Will Gardiner: Okay. Why don’t I take the first couple of those and then I will ask Andy to take the third one. So in terms of sort of where, I mean, clearly carbon prices in Europe and the U.K. have come down from where they had been historically. My own view is that this will have to ultimately be set over time or we’re not going to get to the decarbonization targets that we’ve got. In terms of the specifics of how that impacts BECCS, I would say a couple of things. One of the new developments we’re seeing both in Europe and the U.K. is the desire to sort of include BECCS and/or carbon removals into the commission trading schemes. And that’s work that’s ongoing, right? Fundamentally, I think that’s where the world sort of needs to go because at the end of the day, if you remove a ton of CO2 as opposed to adding another one into the environment, those are both sort of positive things and have a similar impact and having a system that allows decision-makers and sort of participants to choose between the two in an economically rational way, makes a ton of sense, right? So that’s where we think it’s going to go, right? In terms of the other – I think important to recognize that it’s sort of another benchmark for where carbon prices are, I would say, more explicitly carbon removal prices are. We are seeing a lot of growing interest and a growing number of transactions in the voluntary carbon markets for BECCS and for carbon removals generally, direct air capture, for example. And there’s – we’ve announced deals in that space at $300 a ton. The direct air capture deals have been done in sort of $500, $600, $700 a ton. So at the end of the day, all of these markets will come together in order for us to get to net zero. And so the way we would position BECCS in the U.K. is that fundamentally, if we have a CfD for the carbon that needs to be struck at a level, which we think is consistent with the right level of returns for the project and consistent with value for money for the U.K. and that will be sort of – that’s the way it will get set. My expectation is that we’ll be, over time consistent with where carbon prices will be. Second question. So in Viva, so I guess I would say sort of two things. One is that I can’t really comment on sort of where they’re at. I think it’s sort of I think what’s known is that they are sort of – they’re in a forbearance period relative to not having made some interest payments. I think the market has expectations of where that’s going to go in terms of them and in terms of their future. The two things that we are watching quite carefully on; one is that our team has very much sort of managed our position in terms of biomass supply such that we – I think our deals were quite well-insulated, many possible sort of shortfall in terms of costs come from them. That is fundamentally the consensus that you see for 2024, 2025 numbers includes the impact of those risks. I think we’re quite comfortable with how we are managing that both operationally and financially. And if and when they were to enter bankruptcy that – I think two things will happen. One is, I think that the – they will need to reprice many of their pellet sales contracts in order for that business to get to the place that it needs to be, right? And as Andy talked about before, I mean, that is – fundamentally, we’ll have an impact on the pellet prices in the market and sort of probably upward pressure as opposed to anything else, right? So two sides of it. One from our own sort of security of supply, we feel quite comfortable in managing that. And then from the pellet sales perspective, I think it will have an impact on the fundamentals of that market in a positive way for pellet production. The third one?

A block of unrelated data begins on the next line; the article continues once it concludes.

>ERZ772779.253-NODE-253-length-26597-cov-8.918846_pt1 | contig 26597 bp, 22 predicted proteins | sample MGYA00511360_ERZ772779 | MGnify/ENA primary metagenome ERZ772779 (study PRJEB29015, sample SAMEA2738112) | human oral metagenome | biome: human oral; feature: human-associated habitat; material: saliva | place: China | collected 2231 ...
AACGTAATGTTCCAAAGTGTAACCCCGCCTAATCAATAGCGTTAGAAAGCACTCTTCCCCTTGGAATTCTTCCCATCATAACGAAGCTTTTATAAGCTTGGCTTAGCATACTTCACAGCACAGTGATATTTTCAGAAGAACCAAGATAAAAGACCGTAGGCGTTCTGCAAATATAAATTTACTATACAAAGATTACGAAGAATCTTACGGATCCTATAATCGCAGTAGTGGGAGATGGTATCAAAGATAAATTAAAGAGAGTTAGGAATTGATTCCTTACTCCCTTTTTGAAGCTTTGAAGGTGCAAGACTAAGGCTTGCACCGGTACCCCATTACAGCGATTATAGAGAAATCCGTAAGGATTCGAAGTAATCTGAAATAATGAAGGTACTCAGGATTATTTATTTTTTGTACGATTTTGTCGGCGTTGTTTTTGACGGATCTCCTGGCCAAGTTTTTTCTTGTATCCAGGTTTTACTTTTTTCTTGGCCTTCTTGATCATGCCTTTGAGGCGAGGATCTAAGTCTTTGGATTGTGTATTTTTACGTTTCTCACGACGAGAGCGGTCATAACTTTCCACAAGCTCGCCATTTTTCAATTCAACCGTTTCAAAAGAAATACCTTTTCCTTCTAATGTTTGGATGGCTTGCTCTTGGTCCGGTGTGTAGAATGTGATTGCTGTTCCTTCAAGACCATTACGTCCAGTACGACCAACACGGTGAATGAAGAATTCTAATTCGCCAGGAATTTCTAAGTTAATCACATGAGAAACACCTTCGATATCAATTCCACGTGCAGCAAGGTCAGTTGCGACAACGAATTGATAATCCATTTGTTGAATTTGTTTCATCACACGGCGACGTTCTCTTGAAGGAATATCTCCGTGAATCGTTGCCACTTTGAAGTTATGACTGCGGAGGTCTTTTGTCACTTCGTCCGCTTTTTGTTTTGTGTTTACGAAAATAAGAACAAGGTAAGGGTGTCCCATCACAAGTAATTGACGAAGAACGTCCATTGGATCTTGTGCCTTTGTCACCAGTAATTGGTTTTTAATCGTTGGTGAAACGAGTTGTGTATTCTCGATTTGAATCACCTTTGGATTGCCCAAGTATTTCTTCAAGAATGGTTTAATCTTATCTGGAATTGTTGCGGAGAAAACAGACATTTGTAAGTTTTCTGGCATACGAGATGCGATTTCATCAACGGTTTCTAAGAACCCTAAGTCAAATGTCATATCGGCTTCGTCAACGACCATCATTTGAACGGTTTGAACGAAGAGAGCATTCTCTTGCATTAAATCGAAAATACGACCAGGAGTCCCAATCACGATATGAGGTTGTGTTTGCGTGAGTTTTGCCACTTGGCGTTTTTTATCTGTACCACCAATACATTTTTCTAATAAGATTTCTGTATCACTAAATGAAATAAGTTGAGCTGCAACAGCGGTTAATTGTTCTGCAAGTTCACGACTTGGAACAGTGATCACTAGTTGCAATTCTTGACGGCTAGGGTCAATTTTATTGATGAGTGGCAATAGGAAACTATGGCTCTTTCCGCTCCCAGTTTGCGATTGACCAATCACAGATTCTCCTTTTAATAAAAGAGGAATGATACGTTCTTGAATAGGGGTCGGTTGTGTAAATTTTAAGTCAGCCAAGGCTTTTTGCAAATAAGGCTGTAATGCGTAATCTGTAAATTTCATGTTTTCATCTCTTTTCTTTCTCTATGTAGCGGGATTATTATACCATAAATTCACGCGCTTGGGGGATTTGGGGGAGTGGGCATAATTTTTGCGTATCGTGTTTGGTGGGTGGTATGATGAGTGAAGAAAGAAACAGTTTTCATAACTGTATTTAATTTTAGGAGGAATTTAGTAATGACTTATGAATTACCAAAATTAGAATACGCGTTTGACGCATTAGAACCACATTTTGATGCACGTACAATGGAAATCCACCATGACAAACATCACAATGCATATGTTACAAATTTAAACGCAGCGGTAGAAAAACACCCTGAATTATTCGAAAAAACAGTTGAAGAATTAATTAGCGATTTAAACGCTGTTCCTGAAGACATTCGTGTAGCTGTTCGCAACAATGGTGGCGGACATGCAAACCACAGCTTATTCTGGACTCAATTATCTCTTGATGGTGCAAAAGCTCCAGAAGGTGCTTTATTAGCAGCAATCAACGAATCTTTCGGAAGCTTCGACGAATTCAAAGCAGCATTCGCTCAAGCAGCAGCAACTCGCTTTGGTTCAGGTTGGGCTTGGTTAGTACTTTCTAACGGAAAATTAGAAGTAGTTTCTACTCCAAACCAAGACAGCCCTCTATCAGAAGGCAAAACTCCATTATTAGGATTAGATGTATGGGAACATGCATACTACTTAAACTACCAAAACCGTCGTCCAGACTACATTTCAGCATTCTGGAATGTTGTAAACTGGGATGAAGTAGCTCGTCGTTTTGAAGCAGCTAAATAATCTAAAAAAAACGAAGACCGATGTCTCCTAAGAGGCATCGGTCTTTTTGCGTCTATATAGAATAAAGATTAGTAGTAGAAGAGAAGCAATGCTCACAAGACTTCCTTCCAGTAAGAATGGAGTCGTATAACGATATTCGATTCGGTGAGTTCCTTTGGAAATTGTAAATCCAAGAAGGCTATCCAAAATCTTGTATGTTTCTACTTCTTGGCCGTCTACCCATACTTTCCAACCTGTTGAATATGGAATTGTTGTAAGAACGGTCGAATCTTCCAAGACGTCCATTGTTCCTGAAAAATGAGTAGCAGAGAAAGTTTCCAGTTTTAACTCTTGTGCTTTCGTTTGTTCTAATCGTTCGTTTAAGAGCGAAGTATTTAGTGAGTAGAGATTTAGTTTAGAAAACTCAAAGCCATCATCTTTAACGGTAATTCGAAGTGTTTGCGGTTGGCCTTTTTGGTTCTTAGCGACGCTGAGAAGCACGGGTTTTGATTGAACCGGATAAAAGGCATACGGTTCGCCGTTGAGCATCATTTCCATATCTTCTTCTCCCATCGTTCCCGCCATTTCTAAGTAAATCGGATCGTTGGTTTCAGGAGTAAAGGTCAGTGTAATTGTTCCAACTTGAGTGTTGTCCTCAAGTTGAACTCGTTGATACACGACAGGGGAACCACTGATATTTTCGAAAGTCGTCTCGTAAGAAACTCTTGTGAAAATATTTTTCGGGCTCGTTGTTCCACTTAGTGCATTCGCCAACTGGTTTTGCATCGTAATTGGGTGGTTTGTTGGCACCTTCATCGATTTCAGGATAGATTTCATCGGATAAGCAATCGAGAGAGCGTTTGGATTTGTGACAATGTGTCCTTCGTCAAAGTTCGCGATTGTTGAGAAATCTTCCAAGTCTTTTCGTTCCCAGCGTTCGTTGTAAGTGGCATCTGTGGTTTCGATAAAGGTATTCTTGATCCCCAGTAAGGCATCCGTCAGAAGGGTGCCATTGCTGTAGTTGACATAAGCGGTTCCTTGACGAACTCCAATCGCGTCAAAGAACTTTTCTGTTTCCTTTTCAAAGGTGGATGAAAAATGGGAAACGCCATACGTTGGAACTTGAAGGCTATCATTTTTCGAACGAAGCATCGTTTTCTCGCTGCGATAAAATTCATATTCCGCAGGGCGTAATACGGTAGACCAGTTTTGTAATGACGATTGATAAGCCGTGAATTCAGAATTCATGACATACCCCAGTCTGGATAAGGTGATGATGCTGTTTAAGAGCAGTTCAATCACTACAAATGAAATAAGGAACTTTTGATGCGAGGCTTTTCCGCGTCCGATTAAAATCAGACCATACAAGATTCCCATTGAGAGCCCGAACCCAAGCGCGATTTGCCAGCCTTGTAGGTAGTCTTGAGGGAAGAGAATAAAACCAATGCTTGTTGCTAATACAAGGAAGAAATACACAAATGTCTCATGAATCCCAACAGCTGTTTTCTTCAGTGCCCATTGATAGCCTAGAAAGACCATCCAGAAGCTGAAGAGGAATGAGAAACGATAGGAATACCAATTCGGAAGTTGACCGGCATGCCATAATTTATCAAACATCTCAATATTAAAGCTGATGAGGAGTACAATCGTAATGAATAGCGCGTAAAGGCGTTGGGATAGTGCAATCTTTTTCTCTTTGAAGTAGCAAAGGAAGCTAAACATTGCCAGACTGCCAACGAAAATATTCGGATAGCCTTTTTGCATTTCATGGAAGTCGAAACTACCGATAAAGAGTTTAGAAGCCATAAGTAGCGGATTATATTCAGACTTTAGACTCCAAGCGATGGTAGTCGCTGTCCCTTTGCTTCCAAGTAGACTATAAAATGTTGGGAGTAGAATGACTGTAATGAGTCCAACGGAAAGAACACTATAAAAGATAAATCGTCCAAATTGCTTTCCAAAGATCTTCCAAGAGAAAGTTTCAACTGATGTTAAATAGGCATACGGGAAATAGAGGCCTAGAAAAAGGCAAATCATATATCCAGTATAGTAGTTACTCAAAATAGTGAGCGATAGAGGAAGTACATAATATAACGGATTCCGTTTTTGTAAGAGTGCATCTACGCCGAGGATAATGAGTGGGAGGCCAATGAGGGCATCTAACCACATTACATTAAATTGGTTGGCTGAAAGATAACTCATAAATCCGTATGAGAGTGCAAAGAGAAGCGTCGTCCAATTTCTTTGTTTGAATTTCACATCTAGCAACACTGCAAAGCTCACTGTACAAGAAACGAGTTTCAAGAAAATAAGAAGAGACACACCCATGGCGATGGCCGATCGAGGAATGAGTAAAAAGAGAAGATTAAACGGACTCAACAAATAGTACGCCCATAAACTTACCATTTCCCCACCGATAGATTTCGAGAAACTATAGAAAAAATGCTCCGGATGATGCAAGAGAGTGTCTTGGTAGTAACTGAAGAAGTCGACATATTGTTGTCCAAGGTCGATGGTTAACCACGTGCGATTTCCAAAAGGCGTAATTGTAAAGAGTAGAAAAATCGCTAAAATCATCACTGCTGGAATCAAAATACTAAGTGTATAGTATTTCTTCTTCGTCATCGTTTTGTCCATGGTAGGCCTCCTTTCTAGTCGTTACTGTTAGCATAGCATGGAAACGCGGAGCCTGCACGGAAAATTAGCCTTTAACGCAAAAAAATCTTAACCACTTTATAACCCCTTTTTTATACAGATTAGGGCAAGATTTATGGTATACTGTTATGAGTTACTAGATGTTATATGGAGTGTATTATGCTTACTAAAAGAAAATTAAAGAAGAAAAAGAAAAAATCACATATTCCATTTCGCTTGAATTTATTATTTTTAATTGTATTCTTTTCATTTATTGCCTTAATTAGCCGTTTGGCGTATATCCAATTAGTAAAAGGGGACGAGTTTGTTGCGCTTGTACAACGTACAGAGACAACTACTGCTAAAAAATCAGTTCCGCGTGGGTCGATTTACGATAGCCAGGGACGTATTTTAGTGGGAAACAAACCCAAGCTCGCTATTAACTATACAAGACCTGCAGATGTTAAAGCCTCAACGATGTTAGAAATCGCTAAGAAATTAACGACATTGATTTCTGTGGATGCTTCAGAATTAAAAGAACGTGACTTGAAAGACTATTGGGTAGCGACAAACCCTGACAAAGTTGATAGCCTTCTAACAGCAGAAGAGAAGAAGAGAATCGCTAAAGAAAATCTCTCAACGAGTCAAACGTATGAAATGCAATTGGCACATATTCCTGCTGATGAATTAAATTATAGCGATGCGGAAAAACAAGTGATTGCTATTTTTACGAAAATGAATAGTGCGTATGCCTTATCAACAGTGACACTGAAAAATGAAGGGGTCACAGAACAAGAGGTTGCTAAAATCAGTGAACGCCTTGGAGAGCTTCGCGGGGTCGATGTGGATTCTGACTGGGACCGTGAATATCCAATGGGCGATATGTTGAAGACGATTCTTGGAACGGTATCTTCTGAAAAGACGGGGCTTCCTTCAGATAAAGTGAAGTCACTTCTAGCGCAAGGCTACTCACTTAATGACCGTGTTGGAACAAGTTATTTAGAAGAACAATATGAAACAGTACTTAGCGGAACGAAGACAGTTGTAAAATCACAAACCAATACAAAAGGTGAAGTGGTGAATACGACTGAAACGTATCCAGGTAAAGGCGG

Andy Skelton: So on your question on systems support, Charles. It was very high in 2023. I think we did £245 million in total. If you go back to 2022, it was £175 million. And directionally and we’ve said in the past, over recent years, if you looked, it’s growing double-digit. So I think if you should – that’s the sort of range to think about 2023 was clearly high, but go back towards 2022 and then think about that kind of growth rate.